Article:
College of Veterinary Medicine

Counseling & Wellness Services

Self-Help Information: Emotional Intelligence 


What is Emotional Intelligence?

Emotional intelligence is the act of consciously choosing your thoughts, feelings and actions to get the most possible out of your relationship with yourself and others. Emotional Intelligence integrates an individual’s emotional development (feelings), cognitive development (thoughts), and behavioral development (actions) to maintain balance in one’s life. How Does Emotional Intelligence Develop?

Emotional intelligence develops throughout an individual’s lifespan in three important areas. First, by increasing your self-awareness that is based on an understanding of how you function (know yourself).

Second, by building self-management through consciously choosing your thoughts, feelings and actions (choose yourself). And third, by developing self-direction through use of empathy and good decision making to increase wisdom and create a more compassionate world (give yourself).

Ways to Improve Your Emotional Intelligence

Know Yourself (self-awareness)

  • Self-Awareness – recognize how your own feelings and actions affect others.
  • Self-Honesty – understand and accept your strengths, weaknesses, feelings and personal power.
  • Independence – understand your thoughts, feelings and actions and how you choose to experience them with yourself and others.
  • Choose Yourself (self-management)

    • Delay Gratification – make choices based on what is "best" not what provides instant satisfaction.
    • Develop Priorities – make decisions based on what is most important at any given time or circumstance.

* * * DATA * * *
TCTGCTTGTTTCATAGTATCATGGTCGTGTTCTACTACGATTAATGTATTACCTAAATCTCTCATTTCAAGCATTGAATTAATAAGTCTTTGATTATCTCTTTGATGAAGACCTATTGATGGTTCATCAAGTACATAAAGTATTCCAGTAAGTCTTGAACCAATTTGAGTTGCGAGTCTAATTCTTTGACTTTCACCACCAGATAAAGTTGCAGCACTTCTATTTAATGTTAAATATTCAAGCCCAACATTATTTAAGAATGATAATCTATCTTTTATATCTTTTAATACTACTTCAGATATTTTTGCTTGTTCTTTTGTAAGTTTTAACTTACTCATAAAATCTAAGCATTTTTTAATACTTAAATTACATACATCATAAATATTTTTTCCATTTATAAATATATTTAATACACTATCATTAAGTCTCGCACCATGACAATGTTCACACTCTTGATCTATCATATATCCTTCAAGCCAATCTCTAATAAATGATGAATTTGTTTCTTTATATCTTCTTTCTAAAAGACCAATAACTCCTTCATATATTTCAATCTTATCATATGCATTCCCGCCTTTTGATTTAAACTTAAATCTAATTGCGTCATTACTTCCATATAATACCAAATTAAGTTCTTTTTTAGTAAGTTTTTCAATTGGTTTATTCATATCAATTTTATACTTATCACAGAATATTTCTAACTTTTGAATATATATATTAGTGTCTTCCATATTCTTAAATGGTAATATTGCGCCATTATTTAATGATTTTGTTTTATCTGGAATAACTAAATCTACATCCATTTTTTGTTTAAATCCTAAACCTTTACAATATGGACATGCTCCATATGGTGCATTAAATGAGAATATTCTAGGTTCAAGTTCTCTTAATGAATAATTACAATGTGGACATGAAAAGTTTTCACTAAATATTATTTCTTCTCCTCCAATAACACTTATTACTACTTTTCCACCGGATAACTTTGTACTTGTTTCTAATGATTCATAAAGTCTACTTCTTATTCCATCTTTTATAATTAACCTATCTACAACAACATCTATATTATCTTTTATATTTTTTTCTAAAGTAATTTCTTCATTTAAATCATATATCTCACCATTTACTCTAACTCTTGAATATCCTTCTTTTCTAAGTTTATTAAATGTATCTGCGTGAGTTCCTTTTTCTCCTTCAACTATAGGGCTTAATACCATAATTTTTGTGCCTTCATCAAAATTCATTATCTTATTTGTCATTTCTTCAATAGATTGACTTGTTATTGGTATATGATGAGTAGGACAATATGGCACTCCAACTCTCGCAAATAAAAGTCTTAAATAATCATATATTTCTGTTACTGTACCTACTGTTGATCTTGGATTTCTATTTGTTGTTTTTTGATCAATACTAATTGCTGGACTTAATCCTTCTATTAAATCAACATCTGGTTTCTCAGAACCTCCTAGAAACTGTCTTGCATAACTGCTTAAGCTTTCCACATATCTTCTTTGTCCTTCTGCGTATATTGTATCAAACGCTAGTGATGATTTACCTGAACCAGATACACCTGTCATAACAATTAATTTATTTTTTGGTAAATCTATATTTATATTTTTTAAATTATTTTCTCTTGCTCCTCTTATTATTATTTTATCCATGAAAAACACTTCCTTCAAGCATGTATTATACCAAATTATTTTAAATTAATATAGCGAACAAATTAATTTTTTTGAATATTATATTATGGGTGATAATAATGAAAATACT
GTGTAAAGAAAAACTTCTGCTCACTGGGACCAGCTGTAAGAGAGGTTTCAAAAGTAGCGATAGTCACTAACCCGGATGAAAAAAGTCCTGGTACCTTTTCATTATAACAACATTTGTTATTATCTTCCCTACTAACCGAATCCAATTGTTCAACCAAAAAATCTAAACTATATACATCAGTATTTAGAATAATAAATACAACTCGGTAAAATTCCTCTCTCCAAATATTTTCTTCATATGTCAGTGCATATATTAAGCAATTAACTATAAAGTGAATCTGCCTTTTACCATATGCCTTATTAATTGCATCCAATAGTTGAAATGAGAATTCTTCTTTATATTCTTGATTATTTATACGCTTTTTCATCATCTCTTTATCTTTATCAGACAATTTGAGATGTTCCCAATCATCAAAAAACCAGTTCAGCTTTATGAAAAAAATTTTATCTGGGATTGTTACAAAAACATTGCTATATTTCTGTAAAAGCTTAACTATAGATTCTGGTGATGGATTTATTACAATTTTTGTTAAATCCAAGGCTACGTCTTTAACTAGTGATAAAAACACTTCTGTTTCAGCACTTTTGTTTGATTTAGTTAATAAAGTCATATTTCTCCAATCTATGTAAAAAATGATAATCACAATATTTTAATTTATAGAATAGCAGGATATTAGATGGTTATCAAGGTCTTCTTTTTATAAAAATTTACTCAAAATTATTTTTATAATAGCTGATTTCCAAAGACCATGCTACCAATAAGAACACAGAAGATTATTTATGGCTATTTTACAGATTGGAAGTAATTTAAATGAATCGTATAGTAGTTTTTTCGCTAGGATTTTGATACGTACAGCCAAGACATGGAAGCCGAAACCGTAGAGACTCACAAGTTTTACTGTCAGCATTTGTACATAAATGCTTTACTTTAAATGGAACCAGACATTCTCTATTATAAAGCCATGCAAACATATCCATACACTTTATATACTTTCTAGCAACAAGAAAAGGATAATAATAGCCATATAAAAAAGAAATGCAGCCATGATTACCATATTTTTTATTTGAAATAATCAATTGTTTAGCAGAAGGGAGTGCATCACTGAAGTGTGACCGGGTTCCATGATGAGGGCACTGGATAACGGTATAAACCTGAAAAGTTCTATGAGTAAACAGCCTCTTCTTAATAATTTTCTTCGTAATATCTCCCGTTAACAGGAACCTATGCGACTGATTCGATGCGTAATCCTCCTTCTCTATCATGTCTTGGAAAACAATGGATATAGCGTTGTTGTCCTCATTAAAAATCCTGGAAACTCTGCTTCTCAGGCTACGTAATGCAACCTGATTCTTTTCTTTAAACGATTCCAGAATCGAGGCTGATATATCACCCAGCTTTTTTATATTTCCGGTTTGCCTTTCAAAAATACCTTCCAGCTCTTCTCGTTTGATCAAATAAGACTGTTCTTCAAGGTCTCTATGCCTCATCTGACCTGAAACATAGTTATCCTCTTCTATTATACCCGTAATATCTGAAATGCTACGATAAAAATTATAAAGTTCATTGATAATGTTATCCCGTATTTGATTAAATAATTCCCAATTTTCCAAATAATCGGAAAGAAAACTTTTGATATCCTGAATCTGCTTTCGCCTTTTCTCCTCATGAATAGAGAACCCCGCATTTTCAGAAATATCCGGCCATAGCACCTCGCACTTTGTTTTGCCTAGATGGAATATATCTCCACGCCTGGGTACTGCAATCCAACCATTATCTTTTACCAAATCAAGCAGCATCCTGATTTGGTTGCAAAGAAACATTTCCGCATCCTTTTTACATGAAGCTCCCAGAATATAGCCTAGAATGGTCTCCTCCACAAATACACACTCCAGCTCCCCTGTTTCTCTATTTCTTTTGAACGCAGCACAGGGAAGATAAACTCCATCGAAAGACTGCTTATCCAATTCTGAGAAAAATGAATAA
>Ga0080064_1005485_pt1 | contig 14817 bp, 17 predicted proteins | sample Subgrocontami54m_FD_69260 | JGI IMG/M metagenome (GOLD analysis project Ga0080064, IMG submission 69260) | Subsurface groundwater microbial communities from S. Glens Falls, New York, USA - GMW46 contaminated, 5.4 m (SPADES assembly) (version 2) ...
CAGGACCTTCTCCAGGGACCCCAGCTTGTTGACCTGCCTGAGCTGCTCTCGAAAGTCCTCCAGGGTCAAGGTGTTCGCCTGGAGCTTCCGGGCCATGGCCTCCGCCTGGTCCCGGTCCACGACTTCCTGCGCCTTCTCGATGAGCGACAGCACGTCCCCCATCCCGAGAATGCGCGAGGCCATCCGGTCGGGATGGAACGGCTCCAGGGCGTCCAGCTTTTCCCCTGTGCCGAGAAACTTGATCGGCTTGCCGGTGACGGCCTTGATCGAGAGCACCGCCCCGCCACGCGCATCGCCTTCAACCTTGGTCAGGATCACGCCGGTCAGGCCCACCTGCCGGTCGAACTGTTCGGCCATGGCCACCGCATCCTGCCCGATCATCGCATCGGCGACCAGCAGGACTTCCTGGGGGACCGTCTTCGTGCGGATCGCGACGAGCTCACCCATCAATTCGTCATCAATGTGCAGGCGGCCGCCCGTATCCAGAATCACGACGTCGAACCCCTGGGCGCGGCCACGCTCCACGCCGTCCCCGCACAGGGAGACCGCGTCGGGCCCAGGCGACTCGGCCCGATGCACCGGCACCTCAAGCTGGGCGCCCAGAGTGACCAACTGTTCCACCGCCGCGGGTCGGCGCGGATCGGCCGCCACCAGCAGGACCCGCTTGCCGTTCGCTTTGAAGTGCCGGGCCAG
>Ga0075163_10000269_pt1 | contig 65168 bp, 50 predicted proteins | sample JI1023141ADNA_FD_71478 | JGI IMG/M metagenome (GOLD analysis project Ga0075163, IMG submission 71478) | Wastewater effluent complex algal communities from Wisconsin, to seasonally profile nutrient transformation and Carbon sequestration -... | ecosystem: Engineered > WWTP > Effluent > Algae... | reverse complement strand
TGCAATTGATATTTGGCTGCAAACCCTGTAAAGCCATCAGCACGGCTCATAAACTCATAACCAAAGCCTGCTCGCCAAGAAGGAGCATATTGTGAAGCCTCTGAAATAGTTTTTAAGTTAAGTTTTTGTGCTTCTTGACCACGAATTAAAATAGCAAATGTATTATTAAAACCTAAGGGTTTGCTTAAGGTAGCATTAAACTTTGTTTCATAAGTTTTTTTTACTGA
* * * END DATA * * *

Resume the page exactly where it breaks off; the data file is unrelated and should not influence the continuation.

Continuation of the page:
• Be Optimistic – make a personal choice to be hopeful rather than hopeless, positive rather than negative.
    • Be Accountable – take responsibility for your thoughts, feelings and actions.
    • Develop Social Skills – learn good interpersonal skills to successfully interact and communicate with others.

    Give Yourself (self-direction)

  • Personal Growth – work towards lifelong learning and growth.
  • Interdependence – understand how you fit within a larger community, how you impact that system, and how you contribute to it.
  • Empathy – show compassion, understanding and forgiveness to others.
  • Values – understand your personal value system and make principled decisions based on that system.
  • Noble Goals – develop goals that serve and benefit others through careful consideration of the costs and benefits for those involved.
  • (The above information was adapted from material produced by Anabel Jensen, PhD, Joshua Freedman and Six Seconds, 2003. You can visit their website at www.6seconds.org

    Recommended Books to Read

  • Raising Your Emotional Intelligence. Jeanne Segal, New York, NY: Henry Holt and Company, LLC., 1997.
  • Emotionally Intelligent Living. Geetu Orme, Williston, VT: Crown House Publishing, 2001.
  • What You Can Change…What You Can’t: Learning to accept who you are. Martin Seligman, New York: Fawcett Columbine, 1993.
  • Emotional Intelligence: Why it can matter more than IQ. Daniel Goleman, New York: Bantam Books, 1995.
  • Vital Lies, Simple Truths: The psychology of self-deception. Daniel Goleman, New York: Simon & Schuster, Inc., 1985.

  • Need Additional Help?

    Washington State University College of Veterinary Medicine Counseling and Wellness Services offer free individual counseling for these and related issues for veterinary students (WSU Veterinary Students ONLY). For more information or to schedule an appointment call or e-mail:

    Donna J. Scott, PhD 
    ADBF 1035
    509-335-4607 
    djscott@vetmed.wsu.edu

    NOTE:  The information contained in these self help documents is not to be used as a substitute for professional care.  Neither the authors, Washington State University nor the College of Veterinary Medicine assume liability for injury incurred by following the information presented in these self-help documents
    Last Edited: Nov 06, 2013 3:48 PM   

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